Remember in October when you said you were going to be “even faster” next year? Well next year is here. When there’s lots of snow on the ground. Sometimes it’s hard to believe that in a few months there will be local racing. Maybe you haven’t got as many miles as you’d have hoped this winter, or maybe you didn’t get as much speedwork on the trainer. So now what?
Peter Glassford of Consummate Athlete says this is a pretty common feeling for lots of riders in Canada. So just like in highschool when you forgot that you had a history exam the next day, can you pull an all-nighter and get ready?
Stop worrying and get riding
“There is no major way to cram for an event aside from getting moving again. If you haven’t been riding, get riding. If you haven’t been riding often, ride more often. If you haven’t been riding long once a week, start riding long once a week,” Glassford says. “Intervals are great but for many people are not required until they are riding frequently and adding a bit of volume into the mix. Adding intervals too early and/or too often will generally make for inconsistent training where riders train too hard and then don’t ride at all for weeks or months on end.”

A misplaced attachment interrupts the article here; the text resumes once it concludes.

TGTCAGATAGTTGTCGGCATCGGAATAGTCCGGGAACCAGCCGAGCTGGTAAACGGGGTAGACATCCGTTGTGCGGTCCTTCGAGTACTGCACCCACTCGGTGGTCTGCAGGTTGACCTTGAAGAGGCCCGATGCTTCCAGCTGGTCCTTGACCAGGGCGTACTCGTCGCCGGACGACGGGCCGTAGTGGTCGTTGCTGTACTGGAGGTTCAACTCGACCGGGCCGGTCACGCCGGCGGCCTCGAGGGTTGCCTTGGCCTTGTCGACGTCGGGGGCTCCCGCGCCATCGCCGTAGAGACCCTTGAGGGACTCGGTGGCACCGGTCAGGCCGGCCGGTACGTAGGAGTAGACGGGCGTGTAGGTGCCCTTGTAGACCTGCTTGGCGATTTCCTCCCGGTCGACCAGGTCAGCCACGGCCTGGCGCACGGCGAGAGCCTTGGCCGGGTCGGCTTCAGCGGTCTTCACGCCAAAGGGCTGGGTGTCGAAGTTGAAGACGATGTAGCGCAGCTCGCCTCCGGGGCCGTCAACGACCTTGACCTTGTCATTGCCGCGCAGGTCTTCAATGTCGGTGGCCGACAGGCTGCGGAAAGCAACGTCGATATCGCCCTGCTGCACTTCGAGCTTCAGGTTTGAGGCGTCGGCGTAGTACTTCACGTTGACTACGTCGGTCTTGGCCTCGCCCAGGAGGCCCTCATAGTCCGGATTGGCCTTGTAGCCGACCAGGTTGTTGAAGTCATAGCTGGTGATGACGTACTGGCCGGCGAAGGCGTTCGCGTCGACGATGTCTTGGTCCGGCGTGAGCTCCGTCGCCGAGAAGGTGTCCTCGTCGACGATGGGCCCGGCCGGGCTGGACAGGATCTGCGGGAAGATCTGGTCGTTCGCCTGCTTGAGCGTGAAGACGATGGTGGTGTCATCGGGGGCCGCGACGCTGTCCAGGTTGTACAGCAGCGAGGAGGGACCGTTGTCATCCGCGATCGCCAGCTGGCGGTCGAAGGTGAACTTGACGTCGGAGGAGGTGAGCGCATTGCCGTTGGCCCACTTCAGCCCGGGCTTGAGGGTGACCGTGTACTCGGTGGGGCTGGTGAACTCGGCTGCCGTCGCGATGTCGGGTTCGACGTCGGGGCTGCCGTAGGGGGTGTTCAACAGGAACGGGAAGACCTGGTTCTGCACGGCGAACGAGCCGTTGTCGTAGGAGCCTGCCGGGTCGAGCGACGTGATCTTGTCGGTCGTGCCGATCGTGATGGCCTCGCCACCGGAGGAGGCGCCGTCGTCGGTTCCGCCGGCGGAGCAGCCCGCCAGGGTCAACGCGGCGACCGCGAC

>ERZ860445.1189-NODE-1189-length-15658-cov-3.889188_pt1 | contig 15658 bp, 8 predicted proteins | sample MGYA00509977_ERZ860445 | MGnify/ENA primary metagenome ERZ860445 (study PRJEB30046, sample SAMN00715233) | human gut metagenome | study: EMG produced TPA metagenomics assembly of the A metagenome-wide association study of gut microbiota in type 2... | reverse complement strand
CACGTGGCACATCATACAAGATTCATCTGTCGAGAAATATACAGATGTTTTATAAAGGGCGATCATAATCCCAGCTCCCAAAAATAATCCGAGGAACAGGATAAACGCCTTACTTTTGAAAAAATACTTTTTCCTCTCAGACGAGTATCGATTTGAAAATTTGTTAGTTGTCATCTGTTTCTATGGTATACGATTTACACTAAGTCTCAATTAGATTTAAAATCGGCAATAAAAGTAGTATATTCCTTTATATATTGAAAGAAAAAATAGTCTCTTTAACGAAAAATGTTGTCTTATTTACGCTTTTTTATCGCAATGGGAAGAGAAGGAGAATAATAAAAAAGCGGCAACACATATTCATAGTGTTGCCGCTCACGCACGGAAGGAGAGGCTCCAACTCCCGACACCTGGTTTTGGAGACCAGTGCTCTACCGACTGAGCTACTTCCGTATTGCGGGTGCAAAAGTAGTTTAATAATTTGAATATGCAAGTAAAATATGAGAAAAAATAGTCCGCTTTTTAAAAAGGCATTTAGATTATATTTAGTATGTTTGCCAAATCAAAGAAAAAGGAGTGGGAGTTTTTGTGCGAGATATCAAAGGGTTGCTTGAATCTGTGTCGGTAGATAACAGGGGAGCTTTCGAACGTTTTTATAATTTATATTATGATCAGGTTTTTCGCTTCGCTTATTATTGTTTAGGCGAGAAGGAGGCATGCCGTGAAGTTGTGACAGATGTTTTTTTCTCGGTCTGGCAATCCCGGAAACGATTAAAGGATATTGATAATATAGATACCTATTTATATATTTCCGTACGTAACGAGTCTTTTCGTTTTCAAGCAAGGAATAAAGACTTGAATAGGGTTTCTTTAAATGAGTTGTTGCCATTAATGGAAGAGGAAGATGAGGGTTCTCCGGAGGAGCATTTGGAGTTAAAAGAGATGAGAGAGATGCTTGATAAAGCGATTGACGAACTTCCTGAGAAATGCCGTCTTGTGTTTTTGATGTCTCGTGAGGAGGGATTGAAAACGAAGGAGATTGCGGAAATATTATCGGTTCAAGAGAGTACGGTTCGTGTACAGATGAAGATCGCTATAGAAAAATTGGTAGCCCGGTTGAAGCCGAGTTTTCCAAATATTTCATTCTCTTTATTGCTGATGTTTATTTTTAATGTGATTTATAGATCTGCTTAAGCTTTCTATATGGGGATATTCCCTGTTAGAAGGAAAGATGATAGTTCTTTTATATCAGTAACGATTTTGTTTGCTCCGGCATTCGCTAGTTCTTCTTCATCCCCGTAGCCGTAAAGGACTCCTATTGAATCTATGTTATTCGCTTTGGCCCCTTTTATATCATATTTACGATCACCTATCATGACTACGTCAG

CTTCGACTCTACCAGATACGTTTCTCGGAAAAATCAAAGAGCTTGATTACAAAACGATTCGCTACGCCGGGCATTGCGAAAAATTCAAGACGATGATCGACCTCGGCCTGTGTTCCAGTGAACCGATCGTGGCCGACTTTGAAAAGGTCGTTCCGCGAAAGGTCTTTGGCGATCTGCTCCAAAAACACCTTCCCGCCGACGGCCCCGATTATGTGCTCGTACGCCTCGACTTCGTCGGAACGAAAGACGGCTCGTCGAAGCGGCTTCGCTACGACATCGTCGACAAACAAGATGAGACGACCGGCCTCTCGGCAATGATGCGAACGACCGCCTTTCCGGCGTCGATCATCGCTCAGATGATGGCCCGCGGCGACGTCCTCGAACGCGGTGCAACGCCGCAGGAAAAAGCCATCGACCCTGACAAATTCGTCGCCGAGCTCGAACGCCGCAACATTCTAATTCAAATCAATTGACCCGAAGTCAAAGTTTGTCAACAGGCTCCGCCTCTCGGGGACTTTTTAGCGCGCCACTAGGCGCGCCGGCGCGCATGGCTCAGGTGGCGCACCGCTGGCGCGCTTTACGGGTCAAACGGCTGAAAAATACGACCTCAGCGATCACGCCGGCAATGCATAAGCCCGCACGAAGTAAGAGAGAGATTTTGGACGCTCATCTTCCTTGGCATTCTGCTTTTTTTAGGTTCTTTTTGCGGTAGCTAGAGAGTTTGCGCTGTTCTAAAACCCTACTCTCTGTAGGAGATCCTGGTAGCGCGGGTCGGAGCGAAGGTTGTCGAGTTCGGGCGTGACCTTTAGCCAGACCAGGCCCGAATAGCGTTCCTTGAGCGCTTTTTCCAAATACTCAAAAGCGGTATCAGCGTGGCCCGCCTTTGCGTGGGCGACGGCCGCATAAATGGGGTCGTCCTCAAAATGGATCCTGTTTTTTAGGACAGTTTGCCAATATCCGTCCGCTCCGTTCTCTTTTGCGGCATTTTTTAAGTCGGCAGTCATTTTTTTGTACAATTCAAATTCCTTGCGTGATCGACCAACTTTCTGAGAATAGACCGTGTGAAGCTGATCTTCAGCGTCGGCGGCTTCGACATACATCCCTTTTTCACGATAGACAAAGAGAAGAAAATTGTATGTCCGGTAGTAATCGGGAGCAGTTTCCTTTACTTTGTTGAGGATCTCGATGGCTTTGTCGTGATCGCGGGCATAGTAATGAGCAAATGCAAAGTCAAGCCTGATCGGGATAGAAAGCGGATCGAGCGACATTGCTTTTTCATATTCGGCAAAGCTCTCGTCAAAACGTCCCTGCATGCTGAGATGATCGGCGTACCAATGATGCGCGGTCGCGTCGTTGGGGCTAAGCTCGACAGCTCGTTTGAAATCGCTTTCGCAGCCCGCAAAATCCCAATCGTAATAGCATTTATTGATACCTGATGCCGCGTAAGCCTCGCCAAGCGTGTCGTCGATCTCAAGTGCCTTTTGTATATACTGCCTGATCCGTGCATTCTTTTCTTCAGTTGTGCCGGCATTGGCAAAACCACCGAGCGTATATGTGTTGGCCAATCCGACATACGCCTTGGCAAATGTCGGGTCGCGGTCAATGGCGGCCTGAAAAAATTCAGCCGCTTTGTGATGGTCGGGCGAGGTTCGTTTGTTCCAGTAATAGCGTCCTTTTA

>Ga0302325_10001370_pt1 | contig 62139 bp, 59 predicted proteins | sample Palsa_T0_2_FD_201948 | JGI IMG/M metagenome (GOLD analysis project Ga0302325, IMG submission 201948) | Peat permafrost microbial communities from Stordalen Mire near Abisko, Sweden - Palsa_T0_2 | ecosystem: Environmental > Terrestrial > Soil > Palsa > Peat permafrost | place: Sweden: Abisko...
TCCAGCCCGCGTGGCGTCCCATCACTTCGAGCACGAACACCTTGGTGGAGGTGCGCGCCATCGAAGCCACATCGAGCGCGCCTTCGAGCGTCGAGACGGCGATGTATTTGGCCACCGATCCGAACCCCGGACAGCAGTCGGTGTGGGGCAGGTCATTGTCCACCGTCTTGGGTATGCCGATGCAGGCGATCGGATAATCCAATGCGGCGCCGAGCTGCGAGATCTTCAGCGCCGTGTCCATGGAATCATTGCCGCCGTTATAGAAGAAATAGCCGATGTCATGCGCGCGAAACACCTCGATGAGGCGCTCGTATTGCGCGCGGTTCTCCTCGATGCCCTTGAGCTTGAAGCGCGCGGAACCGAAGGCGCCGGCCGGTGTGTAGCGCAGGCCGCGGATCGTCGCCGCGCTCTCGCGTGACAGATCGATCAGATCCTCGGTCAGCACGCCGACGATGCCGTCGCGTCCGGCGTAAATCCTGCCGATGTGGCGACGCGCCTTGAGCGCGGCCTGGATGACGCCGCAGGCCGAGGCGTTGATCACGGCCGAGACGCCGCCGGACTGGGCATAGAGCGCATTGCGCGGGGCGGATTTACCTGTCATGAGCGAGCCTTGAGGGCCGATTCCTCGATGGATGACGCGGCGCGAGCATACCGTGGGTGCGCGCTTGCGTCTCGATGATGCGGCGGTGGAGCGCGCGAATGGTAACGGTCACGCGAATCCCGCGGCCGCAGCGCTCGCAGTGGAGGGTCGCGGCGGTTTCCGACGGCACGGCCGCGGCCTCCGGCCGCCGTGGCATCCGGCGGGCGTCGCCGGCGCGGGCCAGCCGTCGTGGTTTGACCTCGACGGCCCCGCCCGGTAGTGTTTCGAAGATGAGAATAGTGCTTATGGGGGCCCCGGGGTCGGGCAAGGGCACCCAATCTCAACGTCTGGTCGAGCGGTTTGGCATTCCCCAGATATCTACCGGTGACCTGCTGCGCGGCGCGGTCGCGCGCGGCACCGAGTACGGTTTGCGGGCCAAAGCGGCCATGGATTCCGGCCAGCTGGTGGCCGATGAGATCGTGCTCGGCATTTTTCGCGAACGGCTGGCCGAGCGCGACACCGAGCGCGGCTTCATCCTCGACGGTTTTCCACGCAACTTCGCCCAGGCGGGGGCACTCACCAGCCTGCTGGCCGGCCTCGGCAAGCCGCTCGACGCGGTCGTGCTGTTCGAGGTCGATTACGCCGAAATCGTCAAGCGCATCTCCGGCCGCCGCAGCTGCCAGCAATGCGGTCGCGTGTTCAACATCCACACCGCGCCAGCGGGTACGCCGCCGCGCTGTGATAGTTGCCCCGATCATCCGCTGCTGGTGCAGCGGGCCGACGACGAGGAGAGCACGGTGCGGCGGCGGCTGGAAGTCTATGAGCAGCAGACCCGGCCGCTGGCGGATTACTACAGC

Intensity as racing draws nearer
As you get closer to your first race, it’s good to focus on specifics.
“While frequency and volume are the first two training variables to focus on, it is wise in the 1-2 weeks before a race to include a bit of intensity whether that is a group ride or interval session. Ideally this is done on your race bike on similar terrain so that you are experiencing race-like situations before race day,” Coach Glassford explains. “A gravel racer would ride gravel, a mountain biker would mountain bike. Thinking about these other aspects of racing can often make the day go smoother and even make up for much of the losses in fitness you might be facing.
Think big picture about your upcoming races
Glassford says that it’s important to map out the year and create feasible goals, as well.
“Take this feeling of urgency and the motivation that time pressure provides and map out a season or two. Look beyond this ‘urgent spring race’ and think about how this April race can provide experience and fitness you can carry into future races and a consistent year of training. Make sure you plan out busy periods for your work and your family and plan your races and training accordingly. Planning for success by not racing or…
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